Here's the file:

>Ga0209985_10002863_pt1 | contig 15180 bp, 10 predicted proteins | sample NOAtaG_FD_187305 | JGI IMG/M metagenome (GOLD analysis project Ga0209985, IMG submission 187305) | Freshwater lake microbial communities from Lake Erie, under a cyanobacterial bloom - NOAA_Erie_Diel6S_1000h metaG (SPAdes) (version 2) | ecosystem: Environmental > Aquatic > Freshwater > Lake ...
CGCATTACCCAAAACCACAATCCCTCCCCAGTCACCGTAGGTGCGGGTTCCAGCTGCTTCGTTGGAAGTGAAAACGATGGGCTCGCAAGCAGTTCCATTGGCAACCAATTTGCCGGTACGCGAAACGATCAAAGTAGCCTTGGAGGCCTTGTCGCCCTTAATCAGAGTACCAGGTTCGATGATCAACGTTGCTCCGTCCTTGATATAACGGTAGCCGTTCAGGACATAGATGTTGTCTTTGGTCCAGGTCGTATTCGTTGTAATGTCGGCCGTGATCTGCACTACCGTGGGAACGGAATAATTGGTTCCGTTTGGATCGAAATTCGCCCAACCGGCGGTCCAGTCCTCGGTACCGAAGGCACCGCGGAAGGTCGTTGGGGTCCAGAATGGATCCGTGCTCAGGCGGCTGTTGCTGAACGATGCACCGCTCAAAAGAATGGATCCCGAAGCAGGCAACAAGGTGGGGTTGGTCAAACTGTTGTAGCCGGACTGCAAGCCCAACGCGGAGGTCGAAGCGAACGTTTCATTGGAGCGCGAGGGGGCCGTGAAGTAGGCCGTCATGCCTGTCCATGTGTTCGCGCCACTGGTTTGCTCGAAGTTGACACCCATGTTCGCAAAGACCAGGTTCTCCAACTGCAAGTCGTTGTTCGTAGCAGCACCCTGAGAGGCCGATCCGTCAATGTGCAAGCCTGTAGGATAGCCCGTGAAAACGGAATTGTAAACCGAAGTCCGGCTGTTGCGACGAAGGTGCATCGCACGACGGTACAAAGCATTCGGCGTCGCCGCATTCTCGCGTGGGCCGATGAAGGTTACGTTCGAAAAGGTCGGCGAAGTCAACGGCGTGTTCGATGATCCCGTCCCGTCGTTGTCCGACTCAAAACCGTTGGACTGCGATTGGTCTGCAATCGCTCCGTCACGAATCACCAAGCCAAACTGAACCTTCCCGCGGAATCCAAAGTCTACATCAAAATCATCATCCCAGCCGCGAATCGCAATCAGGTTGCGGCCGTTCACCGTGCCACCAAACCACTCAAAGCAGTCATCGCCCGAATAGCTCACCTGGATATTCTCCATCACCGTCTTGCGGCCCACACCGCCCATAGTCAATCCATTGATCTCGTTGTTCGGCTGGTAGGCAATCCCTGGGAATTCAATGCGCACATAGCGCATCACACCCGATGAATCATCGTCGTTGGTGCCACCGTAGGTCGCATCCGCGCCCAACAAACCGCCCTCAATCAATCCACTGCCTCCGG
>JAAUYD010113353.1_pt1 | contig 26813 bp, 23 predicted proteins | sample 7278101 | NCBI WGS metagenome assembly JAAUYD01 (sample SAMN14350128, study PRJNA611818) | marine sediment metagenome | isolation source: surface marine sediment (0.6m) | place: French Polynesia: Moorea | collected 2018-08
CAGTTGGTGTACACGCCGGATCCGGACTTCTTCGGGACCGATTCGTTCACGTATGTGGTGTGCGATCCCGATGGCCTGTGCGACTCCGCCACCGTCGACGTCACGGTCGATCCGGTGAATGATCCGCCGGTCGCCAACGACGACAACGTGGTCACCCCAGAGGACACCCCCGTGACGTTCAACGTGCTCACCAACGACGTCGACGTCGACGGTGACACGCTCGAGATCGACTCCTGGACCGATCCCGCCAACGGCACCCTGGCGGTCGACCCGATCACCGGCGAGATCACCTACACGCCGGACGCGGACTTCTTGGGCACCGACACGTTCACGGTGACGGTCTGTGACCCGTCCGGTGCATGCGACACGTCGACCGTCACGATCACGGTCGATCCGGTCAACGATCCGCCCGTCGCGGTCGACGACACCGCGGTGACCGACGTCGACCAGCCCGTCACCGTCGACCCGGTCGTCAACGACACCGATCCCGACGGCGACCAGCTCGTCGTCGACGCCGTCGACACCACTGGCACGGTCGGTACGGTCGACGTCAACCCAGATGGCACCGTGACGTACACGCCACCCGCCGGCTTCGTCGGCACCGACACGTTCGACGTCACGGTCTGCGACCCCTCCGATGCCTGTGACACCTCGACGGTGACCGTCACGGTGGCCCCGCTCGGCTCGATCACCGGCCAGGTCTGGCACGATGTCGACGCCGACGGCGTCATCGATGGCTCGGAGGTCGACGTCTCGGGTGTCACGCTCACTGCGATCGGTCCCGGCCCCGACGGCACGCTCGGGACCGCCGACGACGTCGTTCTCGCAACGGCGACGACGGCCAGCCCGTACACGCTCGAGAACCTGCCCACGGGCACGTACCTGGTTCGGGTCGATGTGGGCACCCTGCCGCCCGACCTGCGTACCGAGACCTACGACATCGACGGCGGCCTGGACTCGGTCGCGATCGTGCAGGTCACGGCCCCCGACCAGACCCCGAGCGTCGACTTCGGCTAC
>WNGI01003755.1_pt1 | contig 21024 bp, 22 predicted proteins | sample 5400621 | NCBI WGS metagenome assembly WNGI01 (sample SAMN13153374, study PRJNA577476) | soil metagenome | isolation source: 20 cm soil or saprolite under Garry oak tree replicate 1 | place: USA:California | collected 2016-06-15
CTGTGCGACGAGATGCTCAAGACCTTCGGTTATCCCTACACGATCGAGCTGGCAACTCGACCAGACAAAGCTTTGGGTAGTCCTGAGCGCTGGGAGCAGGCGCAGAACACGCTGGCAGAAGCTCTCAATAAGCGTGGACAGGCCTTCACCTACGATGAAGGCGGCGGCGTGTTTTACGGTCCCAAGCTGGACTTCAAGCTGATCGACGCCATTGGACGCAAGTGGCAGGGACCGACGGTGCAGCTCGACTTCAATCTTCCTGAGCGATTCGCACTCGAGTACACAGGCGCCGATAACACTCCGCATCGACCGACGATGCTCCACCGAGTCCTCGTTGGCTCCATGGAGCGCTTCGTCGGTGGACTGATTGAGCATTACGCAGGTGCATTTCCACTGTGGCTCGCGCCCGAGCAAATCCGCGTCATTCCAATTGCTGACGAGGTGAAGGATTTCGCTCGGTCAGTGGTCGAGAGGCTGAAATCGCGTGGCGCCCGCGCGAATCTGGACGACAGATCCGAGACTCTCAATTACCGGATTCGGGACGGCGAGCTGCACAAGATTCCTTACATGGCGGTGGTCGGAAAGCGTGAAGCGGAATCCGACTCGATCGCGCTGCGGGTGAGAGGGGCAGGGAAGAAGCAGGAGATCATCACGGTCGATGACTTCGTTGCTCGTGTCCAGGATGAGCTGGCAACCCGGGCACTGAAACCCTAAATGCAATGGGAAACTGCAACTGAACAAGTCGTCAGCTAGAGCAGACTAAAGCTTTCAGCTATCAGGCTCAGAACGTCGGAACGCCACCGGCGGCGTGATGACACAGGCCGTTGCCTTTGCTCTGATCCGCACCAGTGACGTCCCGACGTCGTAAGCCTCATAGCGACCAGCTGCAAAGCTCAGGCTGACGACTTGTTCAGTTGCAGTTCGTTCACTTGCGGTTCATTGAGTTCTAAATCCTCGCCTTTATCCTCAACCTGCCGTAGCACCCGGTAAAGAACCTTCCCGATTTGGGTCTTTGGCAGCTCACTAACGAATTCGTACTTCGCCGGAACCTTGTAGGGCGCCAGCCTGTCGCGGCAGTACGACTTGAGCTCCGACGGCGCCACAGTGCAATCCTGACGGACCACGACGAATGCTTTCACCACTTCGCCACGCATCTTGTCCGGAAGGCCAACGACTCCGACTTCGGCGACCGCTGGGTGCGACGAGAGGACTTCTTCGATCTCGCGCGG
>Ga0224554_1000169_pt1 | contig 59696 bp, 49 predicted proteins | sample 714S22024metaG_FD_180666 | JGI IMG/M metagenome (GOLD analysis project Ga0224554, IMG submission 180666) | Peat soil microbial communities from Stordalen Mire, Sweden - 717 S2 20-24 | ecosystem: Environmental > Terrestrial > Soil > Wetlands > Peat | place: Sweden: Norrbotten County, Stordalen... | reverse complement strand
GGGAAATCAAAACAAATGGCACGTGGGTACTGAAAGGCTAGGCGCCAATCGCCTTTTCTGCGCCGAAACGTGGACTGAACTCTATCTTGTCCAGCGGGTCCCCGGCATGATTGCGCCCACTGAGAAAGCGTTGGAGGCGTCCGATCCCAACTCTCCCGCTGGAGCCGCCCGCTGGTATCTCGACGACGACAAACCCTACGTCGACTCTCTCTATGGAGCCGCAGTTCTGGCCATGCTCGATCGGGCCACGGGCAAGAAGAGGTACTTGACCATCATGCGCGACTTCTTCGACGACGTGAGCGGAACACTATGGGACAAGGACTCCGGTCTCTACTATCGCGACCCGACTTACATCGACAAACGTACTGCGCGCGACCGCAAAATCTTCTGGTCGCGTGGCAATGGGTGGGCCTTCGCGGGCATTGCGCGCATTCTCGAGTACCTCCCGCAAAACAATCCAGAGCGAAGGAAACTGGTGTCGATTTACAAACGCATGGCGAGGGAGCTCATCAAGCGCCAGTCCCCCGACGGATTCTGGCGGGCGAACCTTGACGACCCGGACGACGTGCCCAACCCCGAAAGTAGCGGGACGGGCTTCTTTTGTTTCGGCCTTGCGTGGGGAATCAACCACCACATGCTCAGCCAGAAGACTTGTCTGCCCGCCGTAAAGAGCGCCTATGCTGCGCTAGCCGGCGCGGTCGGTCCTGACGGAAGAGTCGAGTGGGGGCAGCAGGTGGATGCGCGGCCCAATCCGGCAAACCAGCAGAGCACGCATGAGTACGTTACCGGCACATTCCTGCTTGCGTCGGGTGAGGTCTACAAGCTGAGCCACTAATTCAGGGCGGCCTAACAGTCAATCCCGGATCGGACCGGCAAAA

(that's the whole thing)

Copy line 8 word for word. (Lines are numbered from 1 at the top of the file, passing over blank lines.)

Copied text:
GGGAAATCAAAACAAATGGCACGTGGGTACTGAAAGGCTAGGCGCCAATCGCCTTTTCTGCGCCGAAACGTGGACTGAACTCTATCTTGTCCAGCGGGTCCCCGGCATGATTGCGCCCACTGAGAAAGCGTTGGAGGCGTCCGATCCCAACTCTCCCGCTGGAGCCGCCCGCTGGTATCTCGACGACGACAAACCCTACGTCGACTCTCTCTATGGAGCCGCAGTTCTGGCCATGCTCGATCGGGCCACGGGCAAGAAGAGGTACTTGACCATCATGCGCGACTTCTTCGACGACGTGAGCGGAACACTATGGGACAAGGACTCCGGTCTCTACTATCGCGACCCGACTTACATCGACAAACGTACTGCGCGCGACCGCAAAATCTTCTGGTCGCGTGGCAATGGGTGGGCCTTCGCGGGCATTGCGCGCATTCTCGAGTACCTCCCGCAAAACAATCCAGAGCGAAGGAAACTGGTGTCGATTTACAAACGCATGGCGAGGGAGCTCATCAAGCGCCAGTCCCCCGACGGATTCTGGCGGGCGAACCTTGACGACCCGGACGACGTGCCCAACCCCGAAAGTAGCGGGACGGGCTTCTTTTGTTTCGGCCTTGCGTGGGGAATCAACCACCACATGCTCAGCCAGAAGACTTGTCTGCCCGCCGTAAAGAGCGCCTATGCTGCGCTAGCCGGCGCGGTCGGTCCTGACGGAAGAGTCGAGTGGGGGCAGCAGGTGGATGCGCGGCCCAATCCGGCAAACCAGCAGAGCACGCATGAGTACGTTACCGGCACATTCCTGCTTGCGTCGGGTGAGGTCTACAAGCTGAGCCACTAATTCAGGGCGGCCTAACAGTCAATCCCGGATCGGACCGGCAAAA